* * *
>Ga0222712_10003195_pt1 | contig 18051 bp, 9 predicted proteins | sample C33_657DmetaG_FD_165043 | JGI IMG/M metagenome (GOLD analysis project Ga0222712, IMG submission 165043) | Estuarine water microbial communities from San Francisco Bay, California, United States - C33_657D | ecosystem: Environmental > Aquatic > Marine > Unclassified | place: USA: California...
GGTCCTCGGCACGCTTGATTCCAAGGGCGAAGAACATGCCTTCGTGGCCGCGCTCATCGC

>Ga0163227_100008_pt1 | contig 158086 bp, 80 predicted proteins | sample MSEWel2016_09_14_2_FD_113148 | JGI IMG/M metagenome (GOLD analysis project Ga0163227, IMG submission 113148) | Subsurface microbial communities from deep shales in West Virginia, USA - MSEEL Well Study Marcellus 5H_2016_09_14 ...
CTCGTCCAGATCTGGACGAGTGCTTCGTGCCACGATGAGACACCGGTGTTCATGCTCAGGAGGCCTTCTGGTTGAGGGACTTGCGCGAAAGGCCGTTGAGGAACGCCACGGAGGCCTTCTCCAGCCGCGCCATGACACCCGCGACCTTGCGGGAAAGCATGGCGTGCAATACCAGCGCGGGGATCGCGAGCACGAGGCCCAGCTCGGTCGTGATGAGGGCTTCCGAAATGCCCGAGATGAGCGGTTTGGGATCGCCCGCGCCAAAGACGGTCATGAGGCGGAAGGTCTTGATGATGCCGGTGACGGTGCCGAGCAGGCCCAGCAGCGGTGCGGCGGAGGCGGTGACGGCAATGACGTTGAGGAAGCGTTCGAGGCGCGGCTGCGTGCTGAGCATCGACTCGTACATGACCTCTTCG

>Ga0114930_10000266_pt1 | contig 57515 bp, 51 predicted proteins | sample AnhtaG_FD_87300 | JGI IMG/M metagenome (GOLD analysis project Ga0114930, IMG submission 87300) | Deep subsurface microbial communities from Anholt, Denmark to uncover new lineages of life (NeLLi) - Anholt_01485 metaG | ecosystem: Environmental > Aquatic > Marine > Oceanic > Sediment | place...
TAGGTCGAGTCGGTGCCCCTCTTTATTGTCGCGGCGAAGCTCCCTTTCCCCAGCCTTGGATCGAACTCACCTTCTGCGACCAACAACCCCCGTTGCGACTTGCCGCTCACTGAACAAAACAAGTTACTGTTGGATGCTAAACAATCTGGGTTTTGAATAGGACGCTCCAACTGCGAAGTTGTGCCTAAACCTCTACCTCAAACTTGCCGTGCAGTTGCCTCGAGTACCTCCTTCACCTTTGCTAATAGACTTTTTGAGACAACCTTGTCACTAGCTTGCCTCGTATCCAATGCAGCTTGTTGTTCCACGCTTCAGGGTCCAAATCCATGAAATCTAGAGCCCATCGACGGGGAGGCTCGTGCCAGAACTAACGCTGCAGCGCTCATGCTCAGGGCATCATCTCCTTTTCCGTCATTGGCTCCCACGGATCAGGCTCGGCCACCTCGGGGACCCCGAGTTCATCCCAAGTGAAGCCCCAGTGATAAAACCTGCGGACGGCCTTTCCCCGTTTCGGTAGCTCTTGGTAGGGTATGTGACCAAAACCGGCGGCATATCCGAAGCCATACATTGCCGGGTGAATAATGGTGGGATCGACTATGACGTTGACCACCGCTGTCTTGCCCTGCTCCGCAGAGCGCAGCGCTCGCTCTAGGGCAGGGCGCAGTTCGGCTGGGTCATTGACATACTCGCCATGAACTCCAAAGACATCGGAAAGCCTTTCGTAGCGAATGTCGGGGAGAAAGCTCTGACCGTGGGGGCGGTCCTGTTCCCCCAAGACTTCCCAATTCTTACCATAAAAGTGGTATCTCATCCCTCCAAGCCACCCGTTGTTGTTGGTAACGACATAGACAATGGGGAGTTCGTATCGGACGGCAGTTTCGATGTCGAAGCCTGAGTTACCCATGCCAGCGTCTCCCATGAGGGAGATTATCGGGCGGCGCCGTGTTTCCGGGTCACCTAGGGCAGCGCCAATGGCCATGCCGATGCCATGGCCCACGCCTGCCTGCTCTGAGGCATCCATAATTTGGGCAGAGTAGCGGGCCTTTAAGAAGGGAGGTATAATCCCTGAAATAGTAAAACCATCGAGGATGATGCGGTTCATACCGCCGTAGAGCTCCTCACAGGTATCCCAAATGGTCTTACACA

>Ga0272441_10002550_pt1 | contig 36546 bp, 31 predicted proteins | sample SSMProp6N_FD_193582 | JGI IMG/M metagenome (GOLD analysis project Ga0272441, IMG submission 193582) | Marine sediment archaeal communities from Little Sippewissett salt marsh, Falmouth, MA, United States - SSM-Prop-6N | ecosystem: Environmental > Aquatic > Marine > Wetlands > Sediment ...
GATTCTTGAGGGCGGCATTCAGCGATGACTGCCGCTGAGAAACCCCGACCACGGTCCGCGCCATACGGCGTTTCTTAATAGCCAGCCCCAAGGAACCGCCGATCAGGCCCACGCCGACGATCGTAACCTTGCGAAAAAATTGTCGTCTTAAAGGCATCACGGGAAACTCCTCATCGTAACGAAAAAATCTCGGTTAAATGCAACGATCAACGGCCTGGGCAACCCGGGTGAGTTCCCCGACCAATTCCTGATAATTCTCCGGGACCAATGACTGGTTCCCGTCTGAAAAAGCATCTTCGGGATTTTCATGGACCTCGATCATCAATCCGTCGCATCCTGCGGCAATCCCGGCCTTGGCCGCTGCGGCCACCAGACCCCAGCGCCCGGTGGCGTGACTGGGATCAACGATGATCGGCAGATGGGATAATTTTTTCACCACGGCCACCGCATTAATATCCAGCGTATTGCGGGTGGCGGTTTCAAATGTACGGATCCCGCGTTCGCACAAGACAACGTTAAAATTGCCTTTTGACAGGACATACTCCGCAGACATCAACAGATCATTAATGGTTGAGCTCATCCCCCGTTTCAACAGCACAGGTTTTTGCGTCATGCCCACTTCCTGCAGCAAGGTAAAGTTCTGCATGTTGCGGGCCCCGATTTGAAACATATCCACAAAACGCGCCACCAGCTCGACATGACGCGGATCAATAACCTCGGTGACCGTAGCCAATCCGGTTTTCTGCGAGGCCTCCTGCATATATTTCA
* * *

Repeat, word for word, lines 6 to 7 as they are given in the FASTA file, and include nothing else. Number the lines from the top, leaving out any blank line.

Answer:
TAGGTCGAGTCGGTGCCCCTCTTTATTGTCGCGGCGAAGCTCCCTTTCCCCAGCCTTGGATCGAACTCACCTTCTGCGACCAACAACCCCCGTTGCGACTTGCCGCTCACTGAACAAAACAAGTTACTGTTGGATGCTAAACAATCTGGGTTTTGAATAGGACGCTCCAACTGCGAAGTTGTGCCTAAACCTCTACCTCAAACTTGCCGTGCAGTTGCCTCGAGTACCTCCTTCACCTTTGCTAATAGACTTTTTGAGACAACCTTGTCACTAGCTTGCCTCGTATCCAATGCAGCTTGTTGTTCCACGCTTCAGGGTCCAAATCCATGAAATCTAGAGCCCATCGACGGGGAGGCTCGTGCCAGAACTAACGCTGCAGCGCTCATGCTCAGGGCATCATCTCCTTTTCCGTCATTGGCTCCCACGGATCAGGCTCGGCCACCTCGGGGACCCCGAGTTCATCCCAAGTGAAGCCCCAGTGATAAAACCTGCGGACGGCCTTTCCCCGTTTCGGTAGCTCTTGGTAGGGTATGTGACCAAAACCGGCGGCATATCCGAAGCCATACATTGCCGGGTGAATAATGGTGGGATCGACTATGACGTTGACCACCGCTGTCTTGCCCTGCTCCGCAGAGCGCAGCGCTCGCTCTAGGGCAGGGCGCAGTTCGGCTGGGTCATTGACATACTCGCCATGAACTCCAAAGACATCGGAAAGCCTTTCGTAGCGAATGTCGGGGAGAAAGCTCTGACCGTGGGGGCGGTCCTGTTCCCCCAAGACTTCCCAATTCTTACCATAAAAGTGGTATCTCATCCCTCCAAGCCACCCGTTGTTGTTGGTAACGACATAGACAATGGGGAGTTCGTATCGGACGGCAGTTTCGATGTCGAAGCCTGAGTTACCCATGCCAGCGTCTCCCATGAGGGAGATTATCGGGCGGCGCCGTGTTTCCGGGTCACCTAGGGCAGCGCCAATGGCCATGCCGATGCCATGGCCCACGCCTGCCTGCTCTGAGGCATCCATAATTTGGGCAGAGTAGCGGGCCTTTAAGAAGGGAGGTATAATCCCTGAAATAGTAAAACCATCGAGGATGATGCGGTTCATACCGCCGTAGAGCTCCTCACAGGTATCCCAAATGGTCTTACACA

>Ga0272441_10002550_pt1 | contig 36546 bp, 31 predicted proteins | sample SSMProp6N_FD_193582 | JGI IMG/M metagenome (GOLD analysis project Ga0272441, IMG submission 193582) | Marine sediment archaeal communities from Little Sippewissett salt marsh, Falmouth, MA, United States - SSM-Prop-6N | ecosystem: Environmental > Aquatic > Marine > Wetlands > Sediment ...